U.S. Dollar Strengthened its Positions on Monday

U.S. Dollar Strengthened its Positions on Monday

The U.S. dollar rose on Monday morning in Asia, with uncertainty surrounding Covid’s new variant and expectations of more hot U.S. inflation data increasing the pressure on interest rates.

 Omicron continues to spread as more and more countries report the first cases of the Omicron of the Covid-19. Its new variant found its way into around one-third of U.S. states. California, Colorado, Hawaii, Maryland, Massachusetts and others have reported Omicron cases. In spite of several dozen Omicron cases, the Delta variant still accounts for the vast majority of new Covid cases in the U.S.

 Scientists are working hard to learn more about the situation. An article published by the South African Medical Research Council contains interesting details about the new variant. For example, the majority of Covid-19 patients were admitted for other reasons and were oxygen-dependent.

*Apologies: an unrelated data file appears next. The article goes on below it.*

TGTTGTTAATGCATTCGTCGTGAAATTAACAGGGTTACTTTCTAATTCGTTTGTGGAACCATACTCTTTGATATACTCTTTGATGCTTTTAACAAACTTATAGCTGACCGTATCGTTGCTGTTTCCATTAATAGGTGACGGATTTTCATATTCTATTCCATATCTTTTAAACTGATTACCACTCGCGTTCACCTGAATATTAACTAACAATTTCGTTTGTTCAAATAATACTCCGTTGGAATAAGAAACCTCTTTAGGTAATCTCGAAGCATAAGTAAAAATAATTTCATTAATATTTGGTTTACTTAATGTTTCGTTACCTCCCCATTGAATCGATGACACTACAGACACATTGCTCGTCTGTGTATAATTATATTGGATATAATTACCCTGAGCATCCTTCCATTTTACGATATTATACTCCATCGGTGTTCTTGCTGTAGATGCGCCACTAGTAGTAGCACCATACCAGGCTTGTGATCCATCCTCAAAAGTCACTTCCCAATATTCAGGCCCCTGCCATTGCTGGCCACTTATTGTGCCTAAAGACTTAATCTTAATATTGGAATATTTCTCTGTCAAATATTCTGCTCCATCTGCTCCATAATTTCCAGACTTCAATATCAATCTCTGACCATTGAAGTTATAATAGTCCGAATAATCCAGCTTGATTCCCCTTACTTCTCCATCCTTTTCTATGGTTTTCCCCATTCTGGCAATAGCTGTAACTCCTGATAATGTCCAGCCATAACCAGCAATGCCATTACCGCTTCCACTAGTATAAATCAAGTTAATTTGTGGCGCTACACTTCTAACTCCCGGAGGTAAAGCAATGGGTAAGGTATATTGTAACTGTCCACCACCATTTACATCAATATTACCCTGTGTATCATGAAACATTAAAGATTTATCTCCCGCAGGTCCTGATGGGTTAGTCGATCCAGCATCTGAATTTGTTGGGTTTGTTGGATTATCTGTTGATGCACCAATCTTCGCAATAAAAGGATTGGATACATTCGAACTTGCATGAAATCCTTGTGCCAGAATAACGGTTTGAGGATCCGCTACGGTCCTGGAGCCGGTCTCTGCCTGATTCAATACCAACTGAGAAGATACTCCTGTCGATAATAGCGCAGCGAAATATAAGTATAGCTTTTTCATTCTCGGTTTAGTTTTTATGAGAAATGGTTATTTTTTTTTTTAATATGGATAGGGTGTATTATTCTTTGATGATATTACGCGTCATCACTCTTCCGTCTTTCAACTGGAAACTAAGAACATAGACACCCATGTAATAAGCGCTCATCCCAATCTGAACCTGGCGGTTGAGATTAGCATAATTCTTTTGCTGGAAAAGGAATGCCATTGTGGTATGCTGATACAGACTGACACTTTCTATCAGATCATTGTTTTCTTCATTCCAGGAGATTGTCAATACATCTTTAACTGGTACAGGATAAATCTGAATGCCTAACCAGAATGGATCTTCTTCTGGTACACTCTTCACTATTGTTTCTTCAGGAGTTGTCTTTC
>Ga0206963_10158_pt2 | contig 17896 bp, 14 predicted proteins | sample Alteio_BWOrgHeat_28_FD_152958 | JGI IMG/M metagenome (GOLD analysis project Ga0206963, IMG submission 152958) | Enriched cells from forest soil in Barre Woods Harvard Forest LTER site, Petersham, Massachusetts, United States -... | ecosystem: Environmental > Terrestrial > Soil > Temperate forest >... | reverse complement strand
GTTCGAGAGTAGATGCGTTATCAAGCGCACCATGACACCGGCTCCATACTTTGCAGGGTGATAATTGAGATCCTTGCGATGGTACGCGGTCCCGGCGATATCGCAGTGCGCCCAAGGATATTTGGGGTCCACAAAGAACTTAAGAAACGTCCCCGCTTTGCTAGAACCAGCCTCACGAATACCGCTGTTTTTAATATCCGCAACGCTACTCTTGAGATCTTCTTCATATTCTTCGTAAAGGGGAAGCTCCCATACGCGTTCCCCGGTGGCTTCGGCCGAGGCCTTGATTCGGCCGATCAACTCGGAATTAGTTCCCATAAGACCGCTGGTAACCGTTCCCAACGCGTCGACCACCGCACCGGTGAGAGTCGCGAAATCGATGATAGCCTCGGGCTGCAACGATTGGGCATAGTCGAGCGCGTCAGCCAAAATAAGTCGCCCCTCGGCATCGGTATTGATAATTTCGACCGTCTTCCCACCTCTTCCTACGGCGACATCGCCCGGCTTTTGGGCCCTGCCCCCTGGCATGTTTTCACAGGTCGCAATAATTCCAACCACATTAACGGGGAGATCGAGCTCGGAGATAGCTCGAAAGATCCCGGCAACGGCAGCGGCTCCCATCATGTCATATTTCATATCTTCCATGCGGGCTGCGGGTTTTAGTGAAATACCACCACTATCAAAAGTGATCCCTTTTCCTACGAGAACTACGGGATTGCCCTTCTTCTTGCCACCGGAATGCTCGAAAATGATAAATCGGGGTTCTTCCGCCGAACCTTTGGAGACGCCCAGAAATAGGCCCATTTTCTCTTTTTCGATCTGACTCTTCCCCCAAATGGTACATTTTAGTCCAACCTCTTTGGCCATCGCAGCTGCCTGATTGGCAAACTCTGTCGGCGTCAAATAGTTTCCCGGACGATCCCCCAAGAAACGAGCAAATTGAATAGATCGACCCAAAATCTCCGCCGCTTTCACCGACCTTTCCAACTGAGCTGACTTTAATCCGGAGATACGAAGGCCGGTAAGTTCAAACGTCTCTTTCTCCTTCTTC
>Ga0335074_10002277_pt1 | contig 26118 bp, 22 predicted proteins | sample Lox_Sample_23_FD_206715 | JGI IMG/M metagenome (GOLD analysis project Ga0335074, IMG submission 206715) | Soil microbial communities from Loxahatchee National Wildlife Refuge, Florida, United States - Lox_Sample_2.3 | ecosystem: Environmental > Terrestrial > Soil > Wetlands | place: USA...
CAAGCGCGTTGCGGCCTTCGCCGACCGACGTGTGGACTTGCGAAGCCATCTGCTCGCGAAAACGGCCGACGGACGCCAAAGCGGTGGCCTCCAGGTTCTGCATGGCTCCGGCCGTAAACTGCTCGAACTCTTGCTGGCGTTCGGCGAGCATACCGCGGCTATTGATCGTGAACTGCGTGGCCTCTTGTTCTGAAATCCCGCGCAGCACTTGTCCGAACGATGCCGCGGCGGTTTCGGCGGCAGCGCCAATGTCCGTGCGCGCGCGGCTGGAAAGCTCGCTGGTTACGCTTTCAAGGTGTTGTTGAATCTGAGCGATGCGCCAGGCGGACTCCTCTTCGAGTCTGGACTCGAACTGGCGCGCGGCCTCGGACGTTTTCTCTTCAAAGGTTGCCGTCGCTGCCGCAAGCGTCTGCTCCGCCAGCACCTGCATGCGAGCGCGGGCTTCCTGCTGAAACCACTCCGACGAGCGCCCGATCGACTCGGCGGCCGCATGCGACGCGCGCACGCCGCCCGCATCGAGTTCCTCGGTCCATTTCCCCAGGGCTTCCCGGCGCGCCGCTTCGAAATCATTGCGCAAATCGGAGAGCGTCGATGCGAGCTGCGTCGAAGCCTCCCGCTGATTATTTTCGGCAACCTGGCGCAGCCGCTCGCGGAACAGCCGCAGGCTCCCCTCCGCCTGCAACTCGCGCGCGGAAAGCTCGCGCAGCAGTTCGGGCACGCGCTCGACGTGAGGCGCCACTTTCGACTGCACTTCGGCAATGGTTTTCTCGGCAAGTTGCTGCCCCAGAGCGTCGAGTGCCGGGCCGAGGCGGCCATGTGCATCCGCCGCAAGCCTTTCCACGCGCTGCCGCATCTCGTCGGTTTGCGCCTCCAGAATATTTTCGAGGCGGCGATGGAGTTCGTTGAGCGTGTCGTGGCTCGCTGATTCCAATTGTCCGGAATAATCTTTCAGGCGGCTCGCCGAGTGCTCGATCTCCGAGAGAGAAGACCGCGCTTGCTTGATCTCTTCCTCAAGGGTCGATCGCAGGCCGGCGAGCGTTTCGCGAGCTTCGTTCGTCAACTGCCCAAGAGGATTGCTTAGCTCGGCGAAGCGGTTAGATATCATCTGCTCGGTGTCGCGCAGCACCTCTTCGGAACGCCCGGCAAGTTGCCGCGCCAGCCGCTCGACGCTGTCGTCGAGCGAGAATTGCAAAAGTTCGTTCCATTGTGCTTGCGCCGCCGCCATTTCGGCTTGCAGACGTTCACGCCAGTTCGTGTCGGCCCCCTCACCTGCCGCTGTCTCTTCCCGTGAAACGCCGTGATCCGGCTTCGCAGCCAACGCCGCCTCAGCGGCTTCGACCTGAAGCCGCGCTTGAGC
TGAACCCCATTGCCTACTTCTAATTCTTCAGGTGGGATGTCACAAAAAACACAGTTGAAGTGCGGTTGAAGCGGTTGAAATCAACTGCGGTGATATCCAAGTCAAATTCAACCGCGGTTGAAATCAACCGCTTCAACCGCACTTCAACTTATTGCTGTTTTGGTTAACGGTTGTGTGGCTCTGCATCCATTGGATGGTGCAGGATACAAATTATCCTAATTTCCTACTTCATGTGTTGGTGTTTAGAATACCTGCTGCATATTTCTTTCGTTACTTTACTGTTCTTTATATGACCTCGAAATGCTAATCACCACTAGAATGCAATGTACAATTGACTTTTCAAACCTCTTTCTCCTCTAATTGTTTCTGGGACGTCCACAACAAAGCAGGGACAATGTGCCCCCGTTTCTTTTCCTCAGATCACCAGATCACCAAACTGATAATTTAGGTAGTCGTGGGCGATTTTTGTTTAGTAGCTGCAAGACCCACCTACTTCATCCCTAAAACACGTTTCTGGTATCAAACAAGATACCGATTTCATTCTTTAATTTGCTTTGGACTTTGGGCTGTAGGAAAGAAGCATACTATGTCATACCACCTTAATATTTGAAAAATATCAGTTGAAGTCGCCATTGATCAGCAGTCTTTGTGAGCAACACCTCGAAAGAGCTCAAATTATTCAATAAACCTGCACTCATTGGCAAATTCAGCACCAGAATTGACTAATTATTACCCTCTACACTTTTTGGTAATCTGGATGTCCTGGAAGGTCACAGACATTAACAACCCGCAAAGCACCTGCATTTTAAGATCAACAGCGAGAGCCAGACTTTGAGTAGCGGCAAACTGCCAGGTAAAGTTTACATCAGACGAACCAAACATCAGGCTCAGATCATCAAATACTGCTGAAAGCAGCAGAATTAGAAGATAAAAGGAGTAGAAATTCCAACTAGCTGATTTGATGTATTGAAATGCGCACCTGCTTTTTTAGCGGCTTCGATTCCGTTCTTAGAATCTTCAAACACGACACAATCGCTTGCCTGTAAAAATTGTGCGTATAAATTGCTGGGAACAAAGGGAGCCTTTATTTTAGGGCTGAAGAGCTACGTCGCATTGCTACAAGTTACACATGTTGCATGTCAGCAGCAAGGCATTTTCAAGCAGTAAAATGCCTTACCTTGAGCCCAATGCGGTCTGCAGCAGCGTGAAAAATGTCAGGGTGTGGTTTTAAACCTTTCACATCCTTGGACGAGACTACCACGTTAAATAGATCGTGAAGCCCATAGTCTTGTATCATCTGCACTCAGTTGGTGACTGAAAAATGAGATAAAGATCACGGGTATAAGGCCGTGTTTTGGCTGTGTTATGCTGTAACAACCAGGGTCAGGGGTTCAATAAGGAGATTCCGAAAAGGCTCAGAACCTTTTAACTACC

Furthermore, the mixed jobs report reinforced views of quicker Fed asset tapering. 

The U.S. dollar index that tracks the U.S. currency against a basket of other currencies gained 0.16% to 96.270. 

The USD/JPY pair advanced 0.17% to 113. 

The AUD/USD pair added 0.30% to 0.7022 with the Reserve Bank of Australia handing down its policy decision in one day. The NZD/USD gained 0.28% to 0.6758. 

The USD/CNY pair dropped 0.11% to 6.3689.  

The GBP/USD pair added 0.3% to 1.3236.


The U.S. Dollar and others on Monday

The Australian dollar as well as the New Zealand dollar led an attempted bounce earlier in the session. Preliminary observations from South Africa regarding Omicron helped boost them.


Still, analysts from ANZ Bank suggested that “perhaps we should be looking for volatility rather than a trend.” Volatility gauges for the Australian as well as New Zealand dollars reached their highest in about eight months on Friday.